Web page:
On Friday afternoon, Jeffersontown High School students will put project-based learning to the test when they compete in a series of solar go-kart races as part of the school’s Solar Challenge—highlighting the value of real-world, project-based learning in the classroom.
Through a partnership with Ford Next Generation Learning (Ford NGL), the Ford Louisville Assembly Plant (LAP), the Solar Energy Solutions company and the City of Jeffersontown, all Jeffersontown High School sophomores, juniors and seniors had a specific role this school year while working in teams to design and build solar go-karts. Students will drive the go-karts in timed races during Friday’s race-day celebration at the school campus, which will also feature student exhibits and a car show showcasing cars of the past, present and future.
“We know that the abilities to create, innovate and solve challenging problems are all important skills for our students to develop and learn, because we know how essential those skills are in today’s workforce,” said Jefferson County Public Schools (JCPS) Director of College & Career Readiness Christy Rogers. “That’s why these kinds of hands-on, project-based learning experiences are so beneficial to our students, as are the powerful community partnerships we have with companies, like Ford, that help make them a success.”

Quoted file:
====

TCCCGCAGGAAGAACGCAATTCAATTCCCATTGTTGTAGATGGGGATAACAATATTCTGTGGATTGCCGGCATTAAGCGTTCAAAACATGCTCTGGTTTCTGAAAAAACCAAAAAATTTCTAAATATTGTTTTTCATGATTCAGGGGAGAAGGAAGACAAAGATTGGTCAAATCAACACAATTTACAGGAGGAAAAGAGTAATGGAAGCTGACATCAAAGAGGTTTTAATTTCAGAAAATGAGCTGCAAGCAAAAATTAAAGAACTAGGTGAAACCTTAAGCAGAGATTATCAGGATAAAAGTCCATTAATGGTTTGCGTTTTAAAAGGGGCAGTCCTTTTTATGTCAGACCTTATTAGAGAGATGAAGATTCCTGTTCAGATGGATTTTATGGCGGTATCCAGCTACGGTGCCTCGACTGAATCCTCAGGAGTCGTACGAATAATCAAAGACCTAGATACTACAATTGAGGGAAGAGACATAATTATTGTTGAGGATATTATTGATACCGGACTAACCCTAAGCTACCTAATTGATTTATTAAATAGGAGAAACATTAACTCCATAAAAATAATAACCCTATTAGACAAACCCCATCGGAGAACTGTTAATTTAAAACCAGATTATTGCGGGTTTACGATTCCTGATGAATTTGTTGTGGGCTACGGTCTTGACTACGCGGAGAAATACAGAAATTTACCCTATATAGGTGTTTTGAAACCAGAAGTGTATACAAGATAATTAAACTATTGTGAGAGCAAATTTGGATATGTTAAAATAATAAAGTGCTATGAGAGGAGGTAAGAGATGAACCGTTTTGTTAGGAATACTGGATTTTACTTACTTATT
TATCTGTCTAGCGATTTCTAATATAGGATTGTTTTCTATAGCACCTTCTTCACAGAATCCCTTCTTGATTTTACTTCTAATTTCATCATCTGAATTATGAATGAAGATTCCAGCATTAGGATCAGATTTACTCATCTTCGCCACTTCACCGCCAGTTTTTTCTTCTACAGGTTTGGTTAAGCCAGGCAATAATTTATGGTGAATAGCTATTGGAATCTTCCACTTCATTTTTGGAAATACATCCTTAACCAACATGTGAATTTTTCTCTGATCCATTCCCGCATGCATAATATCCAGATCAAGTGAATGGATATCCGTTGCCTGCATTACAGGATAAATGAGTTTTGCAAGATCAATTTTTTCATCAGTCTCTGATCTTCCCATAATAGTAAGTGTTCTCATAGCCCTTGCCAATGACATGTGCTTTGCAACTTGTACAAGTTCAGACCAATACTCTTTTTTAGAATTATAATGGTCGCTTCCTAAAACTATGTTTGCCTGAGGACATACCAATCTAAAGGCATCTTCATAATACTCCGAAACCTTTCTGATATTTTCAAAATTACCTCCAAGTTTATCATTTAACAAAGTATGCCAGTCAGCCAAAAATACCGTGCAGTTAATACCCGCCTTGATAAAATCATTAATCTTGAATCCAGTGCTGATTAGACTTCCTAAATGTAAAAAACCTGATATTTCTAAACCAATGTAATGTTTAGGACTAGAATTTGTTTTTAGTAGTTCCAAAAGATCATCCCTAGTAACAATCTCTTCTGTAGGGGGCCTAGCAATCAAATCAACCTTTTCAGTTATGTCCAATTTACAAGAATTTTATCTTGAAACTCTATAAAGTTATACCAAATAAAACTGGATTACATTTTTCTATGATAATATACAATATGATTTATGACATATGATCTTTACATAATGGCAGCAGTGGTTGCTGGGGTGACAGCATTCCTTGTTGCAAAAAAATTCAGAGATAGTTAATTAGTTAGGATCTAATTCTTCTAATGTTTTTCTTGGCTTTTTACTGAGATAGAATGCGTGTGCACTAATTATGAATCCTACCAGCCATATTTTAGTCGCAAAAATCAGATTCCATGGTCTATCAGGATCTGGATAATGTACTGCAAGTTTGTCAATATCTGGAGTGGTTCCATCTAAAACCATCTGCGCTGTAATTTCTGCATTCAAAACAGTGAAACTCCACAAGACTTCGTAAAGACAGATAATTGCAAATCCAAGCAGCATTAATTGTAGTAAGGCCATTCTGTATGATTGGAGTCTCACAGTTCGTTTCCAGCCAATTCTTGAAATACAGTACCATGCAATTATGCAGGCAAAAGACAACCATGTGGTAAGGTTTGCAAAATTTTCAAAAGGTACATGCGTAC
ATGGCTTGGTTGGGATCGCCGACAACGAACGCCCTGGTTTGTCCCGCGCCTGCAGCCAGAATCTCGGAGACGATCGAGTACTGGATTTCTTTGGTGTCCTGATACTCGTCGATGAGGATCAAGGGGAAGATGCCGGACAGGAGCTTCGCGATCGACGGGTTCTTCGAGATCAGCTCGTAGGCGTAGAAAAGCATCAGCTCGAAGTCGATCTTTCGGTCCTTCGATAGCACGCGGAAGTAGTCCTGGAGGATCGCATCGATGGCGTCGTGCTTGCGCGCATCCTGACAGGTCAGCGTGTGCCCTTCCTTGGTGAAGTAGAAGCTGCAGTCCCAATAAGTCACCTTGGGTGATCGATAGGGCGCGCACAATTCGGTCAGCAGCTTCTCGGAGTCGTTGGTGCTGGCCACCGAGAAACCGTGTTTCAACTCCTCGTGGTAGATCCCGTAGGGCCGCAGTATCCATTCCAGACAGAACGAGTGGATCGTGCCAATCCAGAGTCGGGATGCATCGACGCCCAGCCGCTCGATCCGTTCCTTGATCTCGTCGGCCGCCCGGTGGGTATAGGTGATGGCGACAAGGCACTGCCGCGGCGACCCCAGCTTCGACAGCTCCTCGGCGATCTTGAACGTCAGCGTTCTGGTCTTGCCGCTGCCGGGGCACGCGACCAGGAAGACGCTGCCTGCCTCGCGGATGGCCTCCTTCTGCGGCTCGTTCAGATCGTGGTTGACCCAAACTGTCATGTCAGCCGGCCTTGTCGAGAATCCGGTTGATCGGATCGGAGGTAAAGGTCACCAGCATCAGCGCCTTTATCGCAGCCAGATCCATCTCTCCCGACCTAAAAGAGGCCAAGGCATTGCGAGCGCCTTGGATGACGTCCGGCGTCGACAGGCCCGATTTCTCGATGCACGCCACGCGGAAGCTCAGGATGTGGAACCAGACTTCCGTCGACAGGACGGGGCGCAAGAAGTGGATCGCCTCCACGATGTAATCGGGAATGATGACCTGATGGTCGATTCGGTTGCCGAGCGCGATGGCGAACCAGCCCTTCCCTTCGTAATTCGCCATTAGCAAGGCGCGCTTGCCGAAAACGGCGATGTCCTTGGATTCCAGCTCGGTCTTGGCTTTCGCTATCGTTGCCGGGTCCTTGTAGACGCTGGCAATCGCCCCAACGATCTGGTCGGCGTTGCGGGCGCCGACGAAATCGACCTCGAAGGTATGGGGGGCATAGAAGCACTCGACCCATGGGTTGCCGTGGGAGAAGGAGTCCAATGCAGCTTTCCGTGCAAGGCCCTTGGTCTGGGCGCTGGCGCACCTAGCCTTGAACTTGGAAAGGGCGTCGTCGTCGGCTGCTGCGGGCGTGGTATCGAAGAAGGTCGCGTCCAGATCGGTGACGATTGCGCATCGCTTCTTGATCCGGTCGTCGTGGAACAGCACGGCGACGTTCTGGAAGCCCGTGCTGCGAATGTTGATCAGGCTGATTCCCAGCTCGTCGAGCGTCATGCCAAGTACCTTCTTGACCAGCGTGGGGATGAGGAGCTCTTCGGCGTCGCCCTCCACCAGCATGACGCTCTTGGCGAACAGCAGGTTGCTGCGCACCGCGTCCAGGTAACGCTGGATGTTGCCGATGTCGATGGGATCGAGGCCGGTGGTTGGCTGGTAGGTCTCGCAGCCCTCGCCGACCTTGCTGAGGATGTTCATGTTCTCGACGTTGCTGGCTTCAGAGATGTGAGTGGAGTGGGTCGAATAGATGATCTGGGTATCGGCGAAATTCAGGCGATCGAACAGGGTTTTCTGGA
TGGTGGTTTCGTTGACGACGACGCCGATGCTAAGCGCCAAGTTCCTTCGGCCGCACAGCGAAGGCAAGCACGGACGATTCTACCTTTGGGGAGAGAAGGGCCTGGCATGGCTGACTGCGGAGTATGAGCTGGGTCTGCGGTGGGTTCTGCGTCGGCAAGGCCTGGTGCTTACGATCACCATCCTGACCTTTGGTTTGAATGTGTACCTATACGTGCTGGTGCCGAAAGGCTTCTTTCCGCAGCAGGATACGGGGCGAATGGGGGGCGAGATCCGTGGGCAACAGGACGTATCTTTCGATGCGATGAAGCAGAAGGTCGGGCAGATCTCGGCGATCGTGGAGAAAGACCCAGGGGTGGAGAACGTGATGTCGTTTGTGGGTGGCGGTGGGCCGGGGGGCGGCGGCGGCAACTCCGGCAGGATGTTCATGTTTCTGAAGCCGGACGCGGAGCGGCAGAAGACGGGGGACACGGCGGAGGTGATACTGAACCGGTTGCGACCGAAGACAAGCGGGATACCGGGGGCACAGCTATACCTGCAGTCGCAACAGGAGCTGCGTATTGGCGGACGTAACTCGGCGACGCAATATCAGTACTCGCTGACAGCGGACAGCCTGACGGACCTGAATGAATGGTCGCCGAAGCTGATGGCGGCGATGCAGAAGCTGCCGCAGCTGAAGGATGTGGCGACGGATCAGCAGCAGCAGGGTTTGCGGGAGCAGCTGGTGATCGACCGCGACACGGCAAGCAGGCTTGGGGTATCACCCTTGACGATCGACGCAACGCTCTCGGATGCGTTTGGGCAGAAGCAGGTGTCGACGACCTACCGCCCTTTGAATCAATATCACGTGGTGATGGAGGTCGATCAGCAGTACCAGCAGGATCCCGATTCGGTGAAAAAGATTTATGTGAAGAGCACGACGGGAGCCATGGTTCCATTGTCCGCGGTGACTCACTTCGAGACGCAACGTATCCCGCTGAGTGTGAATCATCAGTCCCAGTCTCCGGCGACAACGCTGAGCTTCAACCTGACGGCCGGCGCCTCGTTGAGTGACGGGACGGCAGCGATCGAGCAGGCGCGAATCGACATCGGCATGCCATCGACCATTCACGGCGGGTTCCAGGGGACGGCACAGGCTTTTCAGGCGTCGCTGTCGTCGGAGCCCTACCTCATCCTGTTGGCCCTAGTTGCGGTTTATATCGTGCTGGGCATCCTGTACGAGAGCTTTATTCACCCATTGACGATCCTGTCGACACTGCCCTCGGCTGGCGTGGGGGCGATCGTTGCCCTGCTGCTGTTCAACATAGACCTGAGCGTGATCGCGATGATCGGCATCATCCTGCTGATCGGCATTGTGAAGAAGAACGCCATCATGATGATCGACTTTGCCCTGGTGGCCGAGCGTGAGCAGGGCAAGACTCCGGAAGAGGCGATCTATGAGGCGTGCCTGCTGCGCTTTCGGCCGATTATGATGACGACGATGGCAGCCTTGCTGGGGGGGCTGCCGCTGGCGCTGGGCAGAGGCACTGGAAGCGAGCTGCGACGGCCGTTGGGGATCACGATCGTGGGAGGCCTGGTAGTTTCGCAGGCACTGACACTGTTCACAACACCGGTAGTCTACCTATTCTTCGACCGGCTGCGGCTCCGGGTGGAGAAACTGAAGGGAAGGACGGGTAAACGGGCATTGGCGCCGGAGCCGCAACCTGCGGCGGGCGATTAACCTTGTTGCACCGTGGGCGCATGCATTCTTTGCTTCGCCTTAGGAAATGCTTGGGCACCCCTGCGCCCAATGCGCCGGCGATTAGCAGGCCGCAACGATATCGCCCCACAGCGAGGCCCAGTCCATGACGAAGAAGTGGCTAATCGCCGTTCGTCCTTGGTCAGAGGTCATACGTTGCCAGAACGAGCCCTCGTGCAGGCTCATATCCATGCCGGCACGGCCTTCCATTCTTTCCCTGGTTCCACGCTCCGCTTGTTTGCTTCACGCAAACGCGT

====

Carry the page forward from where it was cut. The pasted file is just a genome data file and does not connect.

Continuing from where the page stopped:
Jeffersontown High is one of the district’s career-theme schools for engineering (manufacturing and construction), where students may earn an industry certification while earning a high school diploma. Students at Jeffersontown High invest time developing marketable skills in high-demand areas such as computer-aided design (CAD), advanced manufacturing, industrial maintenance technology (IMT), machine tool technology, engineering and welding.
Designated a Powered by Ford Academy in 2013, Jeffersontown High and its students benefit from unique opportunities to work with Ford Motor Company employees. Over the past four years, Ford LAP employees have invested time partnering with the school to host field trips, provide job shadow opportunities, hire students for internships and partner with teachers to develop unique lessons involving real-world challenges. Additionally, the Ford Motor Company Fund sponsored the purchase of the materials for the solar panel go-karts.
Throughout the school year, Jeffersontown engineering students served as project managers for the Solar Challenge; students studying computer-aided design created prints for the go-karts; advanced manufacturing and IMT students installed the solar panels; machine tool technology and welding students completed the fabrication; and English, math and science students helped with technical writing, ratios and energy calculations. Freshman students built solar car models on their own to help guide their interest in one of the many career programs offered at Jeffersontown.